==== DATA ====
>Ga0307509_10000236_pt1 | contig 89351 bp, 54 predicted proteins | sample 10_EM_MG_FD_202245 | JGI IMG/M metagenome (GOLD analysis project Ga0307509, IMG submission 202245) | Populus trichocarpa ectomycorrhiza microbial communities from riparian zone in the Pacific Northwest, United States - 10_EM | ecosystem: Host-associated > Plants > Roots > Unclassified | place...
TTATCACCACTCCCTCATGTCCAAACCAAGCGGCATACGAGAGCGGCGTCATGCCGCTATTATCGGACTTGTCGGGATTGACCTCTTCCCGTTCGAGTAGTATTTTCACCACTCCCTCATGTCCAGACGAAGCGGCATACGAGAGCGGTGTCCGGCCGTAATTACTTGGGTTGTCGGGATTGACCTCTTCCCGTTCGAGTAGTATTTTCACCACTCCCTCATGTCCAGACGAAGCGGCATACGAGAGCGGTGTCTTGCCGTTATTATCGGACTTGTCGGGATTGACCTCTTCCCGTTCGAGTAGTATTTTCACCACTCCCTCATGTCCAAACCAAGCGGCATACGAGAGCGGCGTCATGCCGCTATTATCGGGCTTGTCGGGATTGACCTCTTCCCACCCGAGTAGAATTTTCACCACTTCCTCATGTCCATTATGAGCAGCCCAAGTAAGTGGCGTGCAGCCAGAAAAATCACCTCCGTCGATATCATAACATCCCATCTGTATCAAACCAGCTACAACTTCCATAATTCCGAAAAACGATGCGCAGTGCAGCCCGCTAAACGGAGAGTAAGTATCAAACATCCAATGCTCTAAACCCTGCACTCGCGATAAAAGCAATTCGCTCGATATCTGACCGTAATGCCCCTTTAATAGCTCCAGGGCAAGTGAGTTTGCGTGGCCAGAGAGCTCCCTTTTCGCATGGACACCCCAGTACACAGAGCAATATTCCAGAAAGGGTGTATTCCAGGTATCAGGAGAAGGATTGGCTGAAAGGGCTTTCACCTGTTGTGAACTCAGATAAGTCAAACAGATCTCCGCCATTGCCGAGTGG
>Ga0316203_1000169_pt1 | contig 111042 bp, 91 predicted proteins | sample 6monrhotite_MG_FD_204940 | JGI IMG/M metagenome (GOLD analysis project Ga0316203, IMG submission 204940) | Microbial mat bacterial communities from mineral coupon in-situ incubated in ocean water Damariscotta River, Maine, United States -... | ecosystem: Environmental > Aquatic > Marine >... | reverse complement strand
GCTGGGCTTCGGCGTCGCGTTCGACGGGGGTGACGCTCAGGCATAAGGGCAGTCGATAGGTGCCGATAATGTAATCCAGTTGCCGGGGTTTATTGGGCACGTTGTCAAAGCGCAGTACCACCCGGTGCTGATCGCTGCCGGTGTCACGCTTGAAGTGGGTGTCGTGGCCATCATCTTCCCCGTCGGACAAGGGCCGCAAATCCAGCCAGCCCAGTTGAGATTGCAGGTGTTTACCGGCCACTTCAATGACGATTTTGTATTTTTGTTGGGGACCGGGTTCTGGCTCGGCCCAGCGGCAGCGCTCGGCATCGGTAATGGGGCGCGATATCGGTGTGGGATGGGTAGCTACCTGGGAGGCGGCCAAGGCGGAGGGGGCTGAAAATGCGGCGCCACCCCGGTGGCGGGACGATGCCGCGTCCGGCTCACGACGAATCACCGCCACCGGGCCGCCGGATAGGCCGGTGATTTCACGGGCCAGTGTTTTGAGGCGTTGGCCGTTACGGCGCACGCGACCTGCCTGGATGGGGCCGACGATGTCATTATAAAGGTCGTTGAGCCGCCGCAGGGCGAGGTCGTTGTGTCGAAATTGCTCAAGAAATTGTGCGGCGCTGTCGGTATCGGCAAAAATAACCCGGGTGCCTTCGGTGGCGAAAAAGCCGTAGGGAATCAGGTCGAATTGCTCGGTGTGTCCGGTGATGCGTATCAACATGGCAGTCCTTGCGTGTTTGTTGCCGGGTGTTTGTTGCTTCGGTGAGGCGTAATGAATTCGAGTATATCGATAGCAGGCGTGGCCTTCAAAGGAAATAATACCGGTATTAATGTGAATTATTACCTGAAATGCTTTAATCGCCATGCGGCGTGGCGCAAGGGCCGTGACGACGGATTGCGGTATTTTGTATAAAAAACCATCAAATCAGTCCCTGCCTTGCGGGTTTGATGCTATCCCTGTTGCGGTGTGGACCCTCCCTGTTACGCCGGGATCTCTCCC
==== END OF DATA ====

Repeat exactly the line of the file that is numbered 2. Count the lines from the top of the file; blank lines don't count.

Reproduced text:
TTATCACCACTCCCTCATGTCCAAACCAAGCGGCATACGAGAGCGGCGTCATGCCGCTATTATCGGACTTGTCGGGATTGACCTCTTCCCGTTCGAGTAGTATTTTCACCACTCCCTCATGTCCAGACGAAGCGGCATACGAGAGCGGTGTCCGGCCGTAATTACTTGGGTTGTCGGGATTGACCTCTTCCCGTTCGAGTAGTATTTTCACCACTCCCTCATGTCCAGACGAAGCGGCATACGAGAGCGGTGTCTTGCCGTTATTATCGGACTTGTCGGGATTGACCTCTTCCCGTTCGAGTAGTATTTTCACCACTCCCTCATGTCCAAACCAAGCGGCATACGAGAGCGGCGTCATGCCGCTATTATCGGGCTTGTCGGGATTGACCTCTTCCCACCCGAGTAGAATTTTCACCACTTCCTCATGTCCATTATGAGCAGCCCAAGTAAGTGGCGTGCAGCCAGAAAAATCACCTCCGTCGATATCATAACATCCCATCTGTATCAAACCAGCTACAACTTCCATAATTCCGAAAAACGATGCGCAGTGCAGCCCGCTAAACGGAGAGTAAGTATCAAACATCCAATGCTCTAAACCCTGCACTCGCGATAAAAGCAATTCGCTCGATATCTGACCGTAATGCCCCTTTAATAGCTCCAGGGCAAGTGAGTTTGCGTGGCCAGAGAGCTCCCTTTTCGCATGGACACCCCAGTACACAGAGCAATATTCCAGAAAGGGTGTATTCCAGGTATCAGGAGAAGGATTGGCTGAAAGGGCTTTCACCTGTTGTGAACTCAGATAAGTCAAACAGATCTCCGCCATTGCCGAGTGG